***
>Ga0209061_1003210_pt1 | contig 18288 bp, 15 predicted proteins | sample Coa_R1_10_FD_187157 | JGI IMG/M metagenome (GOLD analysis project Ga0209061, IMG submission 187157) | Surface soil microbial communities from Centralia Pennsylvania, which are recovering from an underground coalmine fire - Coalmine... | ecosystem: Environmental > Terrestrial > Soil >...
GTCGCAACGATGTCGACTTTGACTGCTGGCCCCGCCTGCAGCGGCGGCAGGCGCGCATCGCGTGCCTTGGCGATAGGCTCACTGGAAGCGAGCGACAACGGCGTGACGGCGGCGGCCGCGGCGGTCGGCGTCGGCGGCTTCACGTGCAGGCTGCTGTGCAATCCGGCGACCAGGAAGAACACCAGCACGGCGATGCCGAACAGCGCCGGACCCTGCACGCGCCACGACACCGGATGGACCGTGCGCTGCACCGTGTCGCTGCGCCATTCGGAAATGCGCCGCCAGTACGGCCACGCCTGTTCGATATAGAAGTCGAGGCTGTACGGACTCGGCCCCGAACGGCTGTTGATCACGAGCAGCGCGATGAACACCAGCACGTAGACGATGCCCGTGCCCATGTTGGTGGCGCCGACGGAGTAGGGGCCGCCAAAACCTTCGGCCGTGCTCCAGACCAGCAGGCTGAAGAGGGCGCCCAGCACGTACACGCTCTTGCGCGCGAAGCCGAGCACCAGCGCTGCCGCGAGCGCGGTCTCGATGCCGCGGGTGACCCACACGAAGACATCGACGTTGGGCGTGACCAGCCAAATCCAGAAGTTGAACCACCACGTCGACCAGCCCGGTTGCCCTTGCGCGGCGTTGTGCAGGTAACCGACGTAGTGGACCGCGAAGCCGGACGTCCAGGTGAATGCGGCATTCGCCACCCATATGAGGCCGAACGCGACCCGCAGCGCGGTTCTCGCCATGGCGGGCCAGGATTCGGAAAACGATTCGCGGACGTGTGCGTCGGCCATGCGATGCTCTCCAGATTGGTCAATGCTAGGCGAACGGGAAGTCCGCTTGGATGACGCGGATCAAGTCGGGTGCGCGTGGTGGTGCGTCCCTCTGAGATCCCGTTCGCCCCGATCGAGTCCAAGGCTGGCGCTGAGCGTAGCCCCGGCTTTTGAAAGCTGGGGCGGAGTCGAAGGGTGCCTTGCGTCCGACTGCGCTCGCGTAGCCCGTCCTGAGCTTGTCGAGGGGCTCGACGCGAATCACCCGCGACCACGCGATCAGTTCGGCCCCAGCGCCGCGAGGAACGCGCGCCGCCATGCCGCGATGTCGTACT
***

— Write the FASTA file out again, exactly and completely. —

>Ga0209061_1003210_pt1 | contig 18288 bp, 15 predicted proteins | sample Coa_R1_10_FD_187157 | JGI IMG/M metagenome (GOLD analysis project Ga0209061, IMG submission 187157) | Surface soil microbial communities from Centralia Pennsylvania, which are recovering from an underground coalmine fire - Coalmine... | ecosystem: Environmental > Terrestrial > Soil >...
GTCGCAACGATGTCGACTTTGACTGCTGGCCCCGCCTGCAGCGGCGGCAGGCGCGCATCGCGTGCCTTGGCGATAGGCTCACTGGAAGCGAGCGACAACGGCGTGACGGCGGCGGCCGCGGCGGTCGGCGTCGGCGGCTTCACGTGCAGGCTGCTGTGCAATCCGGCGACCAGGAAGAACACCAGCACGGCGATGCCGAACAGCGCCGGACCCTGCACGCGCCACGACACCGGATGGACCGTGCGCTGCACCGTGTCGCTGCGCCATTCGGAAATGCGCCGCCAGTACGGCCACGCCTGTTCGATATAGAAGTCGAGGCTGTACGGACTCGGCCCCGAACGGCTGTTGATCACGAGCAGCGCGATGAACACCAGCACGTAGACGATGCCCGTGCCCATGTTGGTGGCGCCGACGGAGTAGGGGCCGCCAAAACCTTCGGCCGTGCTCCAGACCAGCAGGCTGAAGAGGGCGCCCAGCACGTACACGCTCTTGCGCGCGAAGCCGAGCACCAGCGCTGCCGCGAGCGCGGTCTCGATGCCGCGGGTGACCCACACGAAGACATCGACGTTGGGCGTGACCAGCCAAATCCAGAAGTTGAACCACCACGTCGACCAGCCCGGTTGCCCTTGCGCGGCGTTGTGCAGGTAACCGACGTAGTGGACCGCGAAGCCGGACGTCCAGGTGAATGCGGCATTCGCCACCCATATGAGGCCGAACGCGACCCGCAGCGCGGTTCTCGCCATGGCGGGCCAGGATTCGGAAAACGATTCGCGGACGTGTGCGTCGGCCATGCGATGCTCTCCAGATTGGTCAATGCTAGGCGAACGGGAAGTCCGCTTGGATGACGCGGATCAAGTCGGGTGCGCGTGGTGGTGCGTCCCTCTGAGATCCCGTTCGCCCCGATCGAGTCCAAGGCTGGCGCTGAGCGTAGCCCCGGCTTTTGAAAGCTGGGGCGGAGTCGAAGGGTGCCTTGCGTCCGACTGCGCTCGCGTAGCCCGTCCTGAGCTTGTCGAGGGGCTCGACGCGAATCACCCGCGACCACGCGATCAGTTCGGCCCCAGCGCCGCGAGGAACGCGCGCCGCCATGCCGCGATGTCGTACT